“When this whole thing hit, we were just about ready to open as a regular, old restaurant. … The initial response was, ‘Oh, my God, this is a disaster,'” Paluska said.

Paluska already owned two side-by-side restaurants in Berkeley: the more upscale, dine-in Comal, which offered plates for two to three people to share for up to $56, and a more casual cantina offering takeout. And those less-expensive takeout offerings — burritos, bowls and tacos, and a few dine-in favorites — started flying out the door. In fact, the cantina, also called Comal Next Door, recently had its best day ever.

“We’re actually over 100% of our historical high-water marks,” Paluska said.

Paluska is using the same approach for the new restaurant in Oakland and can’t see changing it anytime soon, even once indoor eating is allowed. Now, refrigerators and shelving racks have taken over the original Comal’s former dining rooms.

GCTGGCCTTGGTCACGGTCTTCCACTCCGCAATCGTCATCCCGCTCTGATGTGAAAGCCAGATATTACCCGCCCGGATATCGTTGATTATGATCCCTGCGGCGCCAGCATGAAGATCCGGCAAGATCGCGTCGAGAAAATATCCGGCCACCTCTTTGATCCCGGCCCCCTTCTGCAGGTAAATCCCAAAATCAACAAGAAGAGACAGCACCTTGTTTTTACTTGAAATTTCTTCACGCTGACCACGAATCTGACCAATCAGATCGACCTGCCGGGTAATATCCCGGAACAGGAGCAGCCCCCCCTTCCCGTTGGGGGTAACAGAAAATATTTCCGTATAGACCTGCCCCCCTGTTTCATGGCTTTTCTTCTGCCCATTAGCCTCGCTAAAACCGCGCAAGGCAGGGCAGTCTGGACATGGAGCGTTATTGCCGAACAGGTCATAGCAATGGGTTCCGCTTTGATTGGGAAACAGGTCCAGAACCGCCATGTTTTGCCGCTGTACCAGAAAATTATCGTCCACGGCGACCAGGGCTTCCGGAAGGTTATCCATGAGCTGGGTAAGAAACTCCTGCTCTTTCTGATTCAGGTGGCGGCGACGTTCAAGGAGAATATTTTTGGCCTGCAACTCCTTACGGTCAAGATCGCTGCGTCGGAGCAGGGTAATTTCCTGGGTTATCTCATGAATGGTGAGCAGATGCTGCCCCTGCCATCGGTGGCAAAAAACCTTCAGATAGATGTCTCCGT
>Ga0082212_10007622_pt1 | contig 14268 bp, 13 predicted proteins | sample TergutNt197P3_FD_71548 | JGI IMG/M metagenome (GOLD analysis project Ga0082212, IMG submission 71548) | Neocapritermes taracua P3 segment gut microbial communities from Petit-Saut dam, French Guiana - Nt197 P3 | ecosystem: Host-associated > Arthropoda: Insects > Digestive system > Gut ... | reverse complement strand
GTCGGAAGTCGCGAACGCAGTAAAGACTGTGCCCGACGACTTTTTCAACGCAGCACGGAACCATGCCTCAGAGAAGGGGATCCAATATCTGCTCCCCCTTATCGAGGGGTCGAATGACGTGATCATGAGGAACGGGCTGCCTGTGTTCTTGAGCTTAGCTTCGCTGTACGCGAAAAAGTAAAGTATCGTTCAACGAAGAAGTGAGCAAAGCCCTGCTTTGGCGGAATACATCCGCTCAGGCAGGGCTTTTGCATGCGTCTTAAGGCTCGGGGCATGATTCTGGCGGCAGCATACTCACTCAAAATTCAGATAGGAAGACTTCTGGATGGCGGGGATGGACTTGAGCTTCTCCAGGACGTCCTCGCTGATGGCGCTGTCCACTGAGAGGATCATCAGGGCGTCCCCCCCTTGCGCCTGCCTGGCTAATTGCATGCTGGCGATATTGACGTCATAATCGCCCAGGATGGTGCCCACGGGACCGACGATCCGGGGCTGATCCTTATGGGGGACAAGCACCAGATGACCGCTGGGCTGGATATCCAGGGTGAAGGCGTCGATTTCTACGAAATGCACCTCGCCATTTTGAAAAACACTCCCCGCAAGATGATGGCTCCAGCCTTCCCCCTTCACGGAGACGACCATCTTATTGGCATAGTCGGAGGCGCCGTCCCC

“And we’re having enough success with this where we feel like we were just looking at this, like, we just want to ride this out until we’re on the other side of the pandemic. And I think it’s gonna be a long time,” he said.

As the pandemic continues, he wants to protect the health of his staff. After having laid off all of his employees early on, Paluska’s been able to hire about half back, thanks to a Paycheck Protection Program loan. 

Jot Condie, president of the California Restaurant Association, said pickup is the new dine in, “where you have talented chefs creating what used to be food served on a white tablecloth putting out quality food in a sort of grab-and-go type of setting and are sort of meeting the demand of the customers as they’re evolving.”